Bill Rudman & Brian Darvell
May 29, 2001
From: Don Barclay
You already have lots of pics of this one on the Forum, but Cadlinella ornatissima it's still one of the prettiest nudibranchs I've seen. This bright little fellow was found under a slab in 20 meters of water across the channel from the Tongan Beach Resort, Utungake Island, Vava'u, Tonga , on the afternoon of 16 February 2001. Size about 15mm.
firstname.lastname@example.orgBarclay, D., 2001 (May 29) Tonga Records: Cadlinella ornatissima. [Message in] Sea Slug Forum. Australian Museum, Sydney. Available from http://www.seaslugforum.net/find/4406
April 5, 2001
From: Gareth Jones
I am sending you photos of a couple of nudibranchs I've seen recently. I think this one is Cadlinella ornatissima. I photographed it at the Poor Knights Islands (northeastern new Zealand) during March, 2001 at about 25m. Water temp 21C.
The other one, which I am sending separately is I think Plocamopherus imperialis
email@example.comJones, G., 2001 (Apr 5) Cadlinella ornatissima from New Zealand. [Message in] Sea Slug Forum. Australian Museum, Sydney. Available from http://www.seaslugforum.net/find/4119
These are two interesting finds. Especially Cadlinella ornatissima which is, to my knowledge, the first record of this species from New Zealand.
Each year it seems that more species of molluscs, normally found in southeastern Australia or tropical waters, are being recorded from northern New Zealand. This probably reflects a greater population of interested divers than a change in global climatic conditions. The presence of these species in New Zealand is probably like their presence in New South Wales - chance settlement of larvae when conditions are good, rather than evidence of stable, self-sustaining populations.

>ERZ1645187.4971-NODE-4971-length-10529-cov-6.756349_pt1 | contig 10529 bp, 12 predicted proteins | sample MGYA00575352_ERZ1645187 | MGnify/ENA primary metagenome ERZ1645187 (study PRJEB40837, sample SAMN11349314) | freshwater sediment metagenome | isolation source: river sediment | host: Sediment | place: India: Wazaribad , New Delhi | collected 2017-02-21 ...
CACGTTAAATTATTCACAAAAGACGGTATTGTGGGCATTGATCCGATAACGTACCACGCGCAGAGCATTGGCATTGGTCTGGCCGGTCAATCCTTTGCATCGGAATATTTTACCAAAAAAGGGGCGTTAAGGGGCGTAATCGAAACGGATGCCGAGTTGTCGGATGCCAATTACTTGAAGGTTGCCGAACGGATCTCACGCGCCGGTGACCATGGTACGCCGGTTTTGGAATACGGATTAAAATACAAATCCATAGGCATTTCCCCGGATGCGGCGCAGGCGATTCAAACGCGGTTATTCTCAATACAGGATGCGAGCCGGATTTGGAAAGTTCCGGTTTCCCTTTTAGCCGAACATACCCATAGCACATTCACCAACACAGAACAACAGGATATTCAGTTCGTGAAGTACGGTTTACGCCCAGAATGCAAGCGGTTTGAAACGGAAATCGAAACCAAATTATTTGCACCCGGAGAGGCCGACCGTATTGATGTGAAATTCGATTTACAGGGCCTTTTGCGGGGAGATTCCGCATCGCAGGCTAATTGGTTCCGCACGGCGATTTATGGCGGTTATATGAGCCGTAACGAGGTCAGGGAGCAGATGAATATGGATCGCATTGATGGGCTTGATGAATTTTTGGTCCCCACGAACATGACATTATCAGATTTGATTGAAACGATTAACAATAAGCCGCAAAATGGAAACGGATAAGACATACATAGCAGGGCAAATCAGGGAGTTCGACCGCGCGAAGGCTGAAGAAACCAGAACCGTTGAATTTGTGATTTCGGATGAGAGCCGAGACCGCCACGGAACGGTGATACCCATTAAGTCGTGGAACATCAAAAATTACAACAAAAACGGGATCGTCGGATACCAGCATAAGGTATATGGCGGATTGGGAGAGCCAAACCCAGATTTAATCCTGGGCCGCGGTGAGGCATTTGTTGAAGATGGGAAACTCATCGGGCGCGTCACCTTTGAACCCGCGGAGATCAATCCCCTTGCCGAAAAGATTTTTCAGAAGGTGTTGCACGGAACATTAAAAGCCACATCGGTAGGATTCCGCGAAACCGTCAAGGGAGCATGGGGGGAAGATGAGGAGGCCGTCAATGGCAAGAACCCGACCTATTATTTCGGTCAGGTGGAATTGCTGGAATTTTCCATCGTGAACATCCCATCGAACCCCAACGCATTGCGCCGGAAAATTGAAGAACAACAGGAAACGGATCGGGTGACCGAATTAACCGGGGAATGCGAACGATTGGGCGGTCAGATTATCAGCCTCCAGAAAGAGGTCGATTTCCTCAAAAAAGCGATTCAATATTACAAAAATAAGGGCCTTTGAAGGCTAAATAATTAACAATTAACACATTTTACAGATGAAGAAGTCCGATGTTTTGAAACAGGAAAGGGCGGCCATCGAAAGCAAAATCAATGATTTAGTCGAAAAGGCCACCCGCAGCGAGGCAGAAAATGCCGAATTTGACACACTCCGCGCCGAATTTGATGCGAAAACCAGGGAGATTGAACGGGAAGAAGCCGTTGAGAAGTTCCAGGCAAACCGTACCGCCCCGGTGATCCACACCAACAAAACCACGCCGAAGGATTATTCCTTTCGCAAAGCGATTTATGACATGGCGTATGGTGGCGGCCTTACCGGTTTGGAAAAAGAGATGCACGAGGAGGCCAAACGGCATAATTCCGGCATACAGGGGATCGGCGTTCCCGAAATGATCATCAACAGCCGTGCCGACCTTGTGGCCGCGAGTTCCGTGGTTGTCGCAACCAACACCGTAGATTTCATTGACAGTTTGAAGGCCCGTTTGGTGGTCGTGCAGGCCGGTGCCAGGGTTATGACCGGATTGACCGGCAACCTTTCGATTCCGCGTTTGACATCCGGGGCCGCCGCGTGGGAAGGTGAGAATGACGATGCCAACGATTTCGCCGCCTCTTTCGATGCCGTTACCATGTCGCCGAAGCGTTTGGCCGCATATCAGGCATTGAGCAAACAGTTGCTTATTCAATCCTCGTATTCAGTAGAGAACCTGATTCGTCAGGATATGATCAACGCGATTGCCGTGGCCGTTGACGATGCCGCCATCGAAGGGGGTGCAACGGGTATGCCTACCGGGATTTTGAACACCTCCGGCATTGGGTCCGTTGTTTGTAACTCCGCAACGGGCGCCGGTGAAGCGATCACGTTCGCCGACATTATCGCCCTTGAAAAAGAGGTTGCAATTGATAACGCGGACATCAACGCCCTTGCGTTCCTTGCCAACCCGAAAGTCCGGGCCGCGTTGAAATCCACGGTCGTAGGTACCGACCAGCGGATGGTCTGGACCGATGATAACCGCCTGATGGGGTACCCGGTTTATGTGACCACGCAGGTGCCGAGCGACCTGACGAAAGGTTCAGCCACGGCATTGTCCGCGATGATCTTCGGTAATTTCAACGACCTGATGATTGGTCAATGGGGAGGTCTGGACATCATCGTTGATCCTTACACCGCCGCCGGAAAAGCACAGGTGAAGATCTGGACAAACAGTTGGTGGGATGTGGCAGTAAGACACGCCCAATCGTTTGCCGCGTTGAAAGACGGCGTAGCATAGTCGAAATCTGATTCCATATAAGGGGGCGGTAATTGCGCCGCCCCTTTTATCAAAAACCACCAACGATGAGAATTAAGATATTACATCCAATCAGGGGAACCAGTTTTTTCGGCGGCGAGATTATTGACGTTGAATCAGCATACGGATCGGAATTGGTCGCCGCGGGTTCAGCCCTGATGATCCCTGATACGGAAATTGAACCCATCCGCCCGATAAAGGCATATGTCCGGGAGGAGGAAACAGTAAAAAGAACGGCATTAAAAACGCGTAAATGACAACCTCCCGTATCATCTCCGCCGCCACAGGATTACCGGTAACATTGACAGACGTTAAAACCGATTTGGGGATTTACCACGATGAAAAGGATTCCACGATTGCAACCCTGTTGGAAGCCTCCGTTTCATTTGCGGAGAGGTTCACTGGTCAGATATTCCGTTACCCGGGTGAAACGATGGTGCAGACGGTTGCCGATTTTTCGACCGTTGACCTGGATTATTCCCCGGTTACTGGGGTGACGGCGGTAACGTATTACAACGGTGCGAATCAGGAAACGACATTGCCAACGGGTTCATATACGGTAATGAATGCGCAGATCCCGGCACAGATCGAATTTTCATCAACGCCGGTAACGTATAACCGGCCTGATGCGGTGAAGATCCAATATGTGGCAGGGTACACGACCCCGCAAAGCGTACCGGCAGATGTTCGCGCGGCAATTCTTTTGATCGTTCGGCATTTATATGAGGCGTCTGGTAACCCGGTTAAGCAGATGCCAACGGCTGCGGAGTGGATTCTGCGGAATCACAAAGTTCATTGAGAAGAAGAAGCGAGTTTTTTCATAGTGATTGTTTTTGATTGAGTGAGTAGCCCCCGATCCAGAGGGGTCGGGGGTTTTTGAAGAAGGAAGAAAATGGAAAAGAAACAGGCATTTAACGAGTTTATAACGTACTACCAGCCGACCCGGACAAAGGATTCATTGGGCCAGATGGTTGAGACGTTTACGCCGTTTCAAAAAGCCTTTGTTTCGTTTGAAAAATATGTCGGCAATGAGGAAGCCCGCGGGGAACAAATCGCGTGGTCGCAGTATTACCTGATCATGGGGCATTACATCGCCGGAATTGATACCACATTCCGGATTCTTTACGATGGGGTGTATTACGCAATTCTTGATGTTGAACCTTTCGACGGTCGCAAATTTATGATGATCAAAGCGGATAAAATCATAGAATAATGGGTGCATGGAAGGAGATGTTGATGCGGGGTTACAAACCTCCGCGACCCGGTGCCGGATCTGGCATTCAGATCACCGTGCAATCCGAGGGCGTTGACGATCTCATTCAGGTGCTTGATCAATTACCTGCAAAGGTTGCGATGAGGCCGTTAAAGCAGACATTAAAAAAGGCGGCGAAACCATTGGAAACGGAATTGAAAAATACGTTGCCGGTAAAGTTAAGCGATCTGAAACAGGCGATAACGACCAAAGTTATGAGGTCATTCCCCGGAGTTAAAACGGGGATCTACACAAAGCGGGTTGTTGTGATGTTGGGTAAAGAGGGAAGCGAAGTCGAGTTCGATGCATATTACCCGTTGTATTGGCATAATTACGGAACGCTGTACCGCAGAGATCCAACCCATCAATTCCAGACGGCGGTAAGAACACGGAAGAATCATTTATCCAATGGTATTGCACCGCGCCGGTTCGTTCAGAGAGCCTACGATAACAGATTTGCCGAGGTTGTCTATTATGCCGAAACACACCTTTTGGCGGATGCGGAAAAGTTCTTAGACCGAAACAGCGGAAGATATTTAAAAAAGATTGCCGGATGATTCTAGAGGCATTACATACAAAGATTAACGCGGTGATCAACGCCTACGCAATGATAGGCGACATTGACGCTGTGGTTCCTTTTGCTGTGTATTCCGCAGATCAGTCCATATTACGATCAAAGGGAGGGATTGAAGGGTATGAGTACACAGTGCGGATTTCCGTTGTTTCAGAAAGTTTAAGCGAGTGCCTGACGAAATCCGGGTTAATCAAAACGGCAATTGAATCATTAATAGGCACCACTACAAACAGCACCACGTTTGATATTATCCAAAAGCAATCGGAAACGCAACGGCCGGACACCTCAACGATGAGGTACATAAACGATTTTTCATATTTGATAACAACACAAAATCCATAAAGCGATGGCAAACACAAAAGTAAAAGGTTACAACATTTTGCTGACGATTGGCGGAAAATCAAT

Building up information on the presence of shelled molluscs has been relatively easy, because the shell can be collected, and later examined and identified by experts. It has been more difficult to build up records of which nudibranchs occur in northern New Zealand, because collecting and preserving specimens for future study is a time-consuming task which most amateurs are understandably reluctant to get involved in. Unless photographs are taken, there has been no easy way to confirm possible sightings. So photos like yours are invaluable. Thanks again, and any other photos are very welcome
December 26, 2000
From: Scott Johnson
Attached are some color variations of Cadlinella ornatissima found here in the Marshall Islands. Specimens from Enewetak and Kwajalein range from pale, with very light yellow dorsal color and only a trace of pink on the tubercle tips, to the more characteristic dark yellow with darker pink tips. Some, such as E047-7, can have more translucent tubercles or distinct
white spots on the yellow dorsum. The most interesting one was the single specimen I collected on my second trip to Bikini Atoll in 1982. This one, e047bik, was 11mm in length and had an interesting network of broken orangeyellow lines on the dorsum and no trace of pink on the tubercles.
In a separate message an individual (e047-3), with another colour variation, is next to its egg mass.
Johnson, S. , 2000 (Dec 26) Colour variation in Cadlinella ornatissima. [Message in] Sea Slug Forum. Australian Museum, Sydney. Available from http://www.seaslugforum.net/find/3438
It certainly is quite variable in colour
December 26, 2000
From: Scott Johnson
To accompany my message on color variations in Cadlinella ornatissima in
the Marshall Islands, here is a photo I took of an individual next to its egg mass, which is deposited flat against the substrate similar to those of some species of Chromodoris.